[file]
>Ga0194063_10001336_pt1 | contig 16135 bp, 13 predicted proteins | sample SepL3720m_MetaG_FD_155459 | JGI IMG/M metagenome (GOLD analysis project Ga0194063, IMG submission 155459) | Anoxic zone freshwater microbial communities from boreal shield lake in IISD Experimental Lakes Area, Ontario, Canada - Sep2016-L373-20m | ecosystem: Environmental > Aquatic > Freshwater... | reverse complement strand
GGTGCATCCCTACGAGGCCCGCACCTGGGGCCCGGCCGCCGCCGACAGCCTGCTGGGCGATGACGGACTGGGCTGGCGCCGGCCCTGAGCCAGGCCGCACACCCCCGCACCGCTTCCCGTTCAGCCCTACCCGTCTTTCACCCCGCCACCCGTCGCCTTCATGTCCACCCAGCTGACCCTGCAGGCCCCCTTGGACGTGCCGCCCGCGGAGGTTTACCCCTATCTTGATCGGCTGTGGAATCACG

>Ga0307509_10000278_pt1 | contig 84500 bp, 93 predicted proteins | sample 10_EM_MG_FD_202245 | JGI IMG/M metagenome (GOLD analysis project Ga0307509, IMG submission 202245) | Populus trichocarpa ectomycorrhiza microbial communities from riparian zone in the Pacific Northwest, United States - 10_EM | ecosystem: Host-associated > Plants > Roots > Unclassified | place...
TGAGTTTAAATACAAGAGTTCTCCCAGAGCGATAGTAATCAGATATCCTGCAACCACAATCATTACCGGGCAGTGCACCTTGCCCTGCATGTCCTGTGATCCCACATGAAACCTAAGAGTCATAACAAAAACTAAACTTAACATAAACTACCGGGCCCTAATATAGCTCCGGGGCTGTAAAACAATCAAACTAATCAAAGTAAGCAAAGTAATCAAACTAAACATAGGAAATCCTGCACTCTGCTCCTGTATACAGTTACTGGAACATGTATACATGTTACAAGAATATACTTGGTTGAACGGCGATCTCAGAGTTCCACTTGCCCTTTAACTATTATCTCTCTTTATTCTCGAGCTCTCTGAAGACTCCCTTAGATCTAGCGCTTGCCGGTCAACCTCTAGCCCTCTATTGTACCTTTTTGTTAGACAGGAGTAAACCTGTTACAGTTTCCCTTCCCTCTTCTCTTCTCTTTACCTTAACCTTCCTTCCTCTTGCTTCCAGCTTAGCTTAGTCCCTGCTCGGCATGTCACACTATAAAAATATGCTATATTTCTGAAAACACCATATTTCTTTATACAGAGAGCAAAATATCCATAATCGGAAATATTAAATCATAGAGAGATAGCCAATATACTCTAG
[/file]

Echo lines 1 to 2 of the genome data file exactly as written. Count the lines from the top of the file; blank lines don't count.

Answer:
>Ga0194063_10001336_pt1 | contig 16135 bp, 13 predicted proteins | sample SepL3720m_MetaG_FD_155459 | JGI IMG/M metagenome (GOLD analysis project Ga0194063, IMG submission 155459) | Anoxic zone freshwater microbial communities from boreal shield lake in IISD Experimental Lakes Area, Ontario, Canada - Sep2016-L373-20m | ecosystem: Environmental > Aquatic > Freshwater... | reverse complement strand
GGTGCATCCCTACGAGGCCCGCACCTGGGGCCCGGCCGCCGCCGACAGCCTGCTGGGCGATGACGGACTGGGCTGGCGCCGGCCCTGAGCCAGGCCGCACACCCCCGCACCGCTTCCCGTTCAGCCCTACCCGTCTTTCACCCCGCCACCCGTCGCCTTCATGTCCACCCAGCTGACCCTGCAGGCCCCCTTGGACGTGCCGCCCGCGGAGGTTTACCCCTATCTTGATCGGCTGTGGAATCACG